The success of the series does not rest entirely on Rowling’s exceptional writing style. Nor is it solely attributable to some amazing directorial feat. Instead, the fictionalized world has maintained a fourteen-year monopoly on our hearts simply by providing us with the intangible tools of survival: hope, courage and friendship.
The world of Harry Potter has come to denote the safest of refuges: a world with infinite potential, strength in friendship, a realistic acceptance of the existence of evil, the means to overcome it, and, the granting of our worldly desires through clever, unimaginable means (Accio Marauder's Map! Accio invisibility cloak! Accio butterbeer!).
Watching Deathly Hallows Part II: Before the show
Early Friday morning, twenty four hours before the official release date of Harry Potter and the Deathly Hallows: Part Two, my sister and I attended the midnight pre-screening in Vancouver, BC.
Eight hours before show time I left my sister with a folding chair and blanket outside the movie theater. In her distinct, homemade Deathly Hallows white tee, pipe cleaner wand and 3D round-rimmed glasses, she could be easily spotted in the sea of Muggles.
An hour before show time, Starbucks handy to fuel our night, I joined her and hundreds of Potter loyalists who’d camped out all day in anticipation. The energy was palpable; the building saturated with a bittersweet sadness masked by excitement.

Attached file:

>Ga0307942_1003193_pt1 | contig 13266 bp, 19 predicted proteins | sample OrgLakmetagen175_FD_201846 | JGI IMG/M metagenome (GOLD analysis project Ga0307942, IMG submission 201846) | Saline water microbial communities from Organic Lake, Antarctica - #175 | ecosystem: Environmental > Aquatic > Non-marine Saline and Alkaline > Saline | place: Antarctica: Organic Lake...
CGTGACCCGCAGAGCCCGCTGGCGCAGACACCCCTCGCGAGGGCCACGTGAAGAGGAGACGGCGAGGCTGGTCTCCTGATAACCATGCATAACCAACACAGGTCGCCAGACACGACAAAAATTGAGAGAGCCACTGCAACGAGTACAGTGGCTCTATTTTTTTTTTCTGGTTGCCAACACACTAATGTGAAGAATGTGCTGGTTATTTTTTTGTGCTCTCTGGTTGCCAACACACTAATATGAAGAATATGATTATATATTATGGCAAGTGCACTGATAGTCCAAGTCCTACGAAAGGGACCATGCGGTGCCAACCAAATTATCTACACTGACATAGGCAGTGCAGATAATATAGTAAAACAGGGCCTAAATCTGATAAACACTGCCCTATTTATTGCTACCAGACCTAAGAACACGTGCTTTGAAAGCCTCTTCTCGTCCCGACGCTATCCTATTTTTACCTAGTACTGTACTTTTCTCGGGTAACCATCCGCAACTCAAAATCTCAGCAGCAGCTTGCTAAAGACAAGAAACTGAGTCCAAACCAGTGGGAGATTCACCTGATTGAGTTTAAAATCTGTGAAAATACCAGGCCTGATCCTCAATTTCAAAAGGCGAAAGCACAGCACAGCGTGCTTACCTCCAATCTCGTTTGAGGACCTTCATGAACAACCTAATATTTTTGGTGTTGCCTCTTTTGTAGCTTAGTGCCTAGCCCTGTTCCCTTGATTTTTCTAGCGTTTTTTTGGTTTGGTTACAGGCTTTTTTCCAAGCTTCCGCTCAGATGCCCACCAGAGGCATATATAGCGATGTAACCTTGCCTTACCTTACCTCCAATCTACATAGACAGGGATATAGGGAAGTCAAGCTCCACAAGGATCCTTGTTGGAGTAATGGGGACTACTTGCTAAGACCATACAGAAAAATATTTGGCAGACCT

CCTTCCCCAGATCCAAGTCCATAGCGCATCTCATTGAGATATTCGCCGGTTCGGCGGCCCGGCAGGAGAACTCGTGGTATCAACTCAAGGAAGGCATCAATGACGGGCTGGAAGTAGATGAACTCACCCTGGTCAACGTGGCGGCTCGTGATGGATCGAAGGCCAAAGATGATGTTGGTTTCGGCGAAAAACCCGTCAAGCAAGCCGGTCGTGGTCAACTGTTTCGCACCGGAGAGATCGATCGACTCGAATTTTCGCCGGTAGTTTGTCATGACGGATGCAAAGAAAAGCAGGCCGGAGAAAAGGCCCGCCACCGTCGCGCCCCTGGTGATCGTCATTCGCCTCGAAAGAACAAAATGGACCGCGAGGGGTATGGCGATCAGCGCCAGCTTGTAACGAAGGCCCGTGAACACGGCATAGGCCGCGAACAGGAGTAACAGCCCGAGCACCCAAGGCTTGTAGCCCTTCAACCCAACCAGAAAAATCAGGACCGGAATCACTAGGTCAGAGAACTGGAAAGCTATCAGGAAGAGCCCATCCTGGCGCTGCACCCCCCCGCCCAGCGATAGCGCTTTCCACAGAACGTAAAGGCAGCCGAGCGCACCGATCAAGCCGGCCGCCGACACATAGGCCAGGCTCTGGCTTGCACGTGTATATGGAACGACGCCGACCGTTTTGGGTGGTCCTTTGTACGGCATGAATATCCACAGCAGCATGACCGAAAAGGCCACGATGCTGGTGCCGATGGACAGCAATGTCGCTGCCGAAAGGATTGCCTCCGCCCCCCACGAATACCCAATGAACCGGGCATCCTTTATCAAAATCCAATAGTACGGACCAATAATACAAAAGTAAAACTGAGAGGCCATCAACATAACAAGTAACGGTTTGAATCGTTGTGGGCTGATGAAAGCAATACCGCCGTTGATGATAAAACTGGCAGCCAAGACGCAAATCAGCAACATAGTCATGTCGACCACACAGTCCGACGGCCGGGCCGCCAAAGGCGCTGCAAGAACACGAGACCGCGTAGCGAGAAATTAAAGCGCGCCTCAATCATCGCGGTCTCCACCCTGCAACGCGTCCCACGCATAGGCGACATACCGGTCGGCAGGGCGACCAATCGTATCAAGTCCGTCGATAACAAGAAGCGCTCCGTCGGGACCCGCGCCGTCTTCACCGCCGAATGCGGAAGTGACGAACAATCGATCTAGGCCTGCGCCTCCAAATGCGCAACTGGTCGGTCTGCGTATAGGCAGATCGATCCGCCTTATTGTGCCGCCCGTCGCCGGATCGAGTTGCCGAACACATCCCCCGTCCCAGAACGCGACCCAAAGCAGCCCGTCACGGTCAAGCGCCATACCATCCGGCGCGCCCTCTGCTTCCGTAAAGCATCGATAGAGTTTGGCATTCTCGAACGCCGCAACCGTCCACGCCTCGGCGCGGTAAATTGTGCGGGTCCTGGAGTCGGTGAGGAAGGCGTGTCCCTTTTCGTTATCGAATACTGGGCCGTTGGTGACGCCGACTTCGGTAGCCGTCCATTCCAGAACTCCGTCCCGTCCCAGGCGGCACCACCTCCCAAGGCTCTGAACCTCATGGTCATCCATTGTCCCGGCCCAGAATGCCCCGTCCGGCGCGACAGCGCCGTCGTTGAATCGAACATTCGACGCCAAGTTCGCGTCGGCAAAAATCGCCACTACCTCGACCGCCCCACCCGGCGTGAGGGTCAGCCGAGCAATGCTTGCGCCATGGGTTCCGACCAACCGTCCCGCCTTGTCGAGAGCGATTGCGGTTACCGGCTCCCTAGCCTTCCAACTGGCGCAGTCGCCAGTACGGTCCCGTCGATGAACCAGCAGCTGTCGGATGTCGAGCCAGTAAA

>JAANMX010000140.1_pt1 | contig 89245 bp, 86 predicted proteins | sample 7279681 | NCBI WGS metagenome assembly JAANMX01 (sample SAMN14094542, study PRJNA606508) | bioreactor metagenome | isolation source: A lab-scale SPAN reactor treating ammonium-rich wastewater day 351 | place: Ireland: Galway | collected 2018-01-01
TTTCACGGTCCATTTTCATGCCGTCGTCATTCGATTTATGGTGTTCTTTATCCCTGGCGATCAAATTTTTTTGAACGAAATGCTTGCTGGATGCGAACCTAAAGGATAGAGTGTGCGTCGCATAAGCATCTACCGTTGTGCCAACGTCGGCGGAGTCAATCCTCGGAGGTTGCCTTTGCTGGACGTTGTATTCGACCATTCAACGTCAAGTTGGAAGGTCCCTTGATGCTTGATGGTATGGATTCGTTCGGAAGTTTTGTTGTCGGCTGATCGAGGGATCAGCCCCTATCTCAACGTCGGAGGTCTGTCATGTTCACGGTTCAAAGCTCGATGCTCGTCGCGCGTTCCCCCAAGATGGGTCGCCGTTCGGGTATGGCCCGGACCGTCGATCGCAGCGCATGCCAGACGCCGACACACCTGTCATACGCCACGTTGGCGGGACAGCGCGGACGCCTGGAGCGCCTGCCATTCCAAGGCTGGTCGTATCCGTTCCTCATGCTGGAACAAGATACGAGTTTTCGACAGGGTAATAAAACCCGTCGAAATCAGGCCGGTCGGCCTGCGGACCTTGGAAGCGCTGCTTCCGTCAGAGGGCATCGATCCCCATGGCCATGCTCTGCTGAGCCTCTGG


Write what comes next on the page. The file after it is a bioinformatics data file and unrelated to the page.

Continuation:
I edged around spontaneously formed card games, a large group around a portable flat-screen playing older Harry Potter films, and, yet another group, dressed in Slytherin regalia, prancing and posing, wands in hand - definitely practicing the Dark Arts. All this, a tangible and durable remnant of a world that begun materialising twenty years ago on a train from Manchester to London.
Tonight, the Potter magic was doing what it has always done best: bringing together strangers irrespective of age, sex, creed, religion and race.
Sitting in the darkened theater, I had an absurd, dramatic urge to nudge those around me and warn them to the pending, inevitable flow of my tears. ‘Please forgive me in advance,’ I wanted to say, ‘I am only turning a chapter in the book of life, saying goodbye to a chunk of my childhood’.
But no such warning was unnecessary because as soon as the Warner Brothers logo flashed across the screen (darkened from the usual promising yellow and sky blue to match the mood of both the film and the audience) sniffling signifying suppressed tears could be heard around the room like surround sound.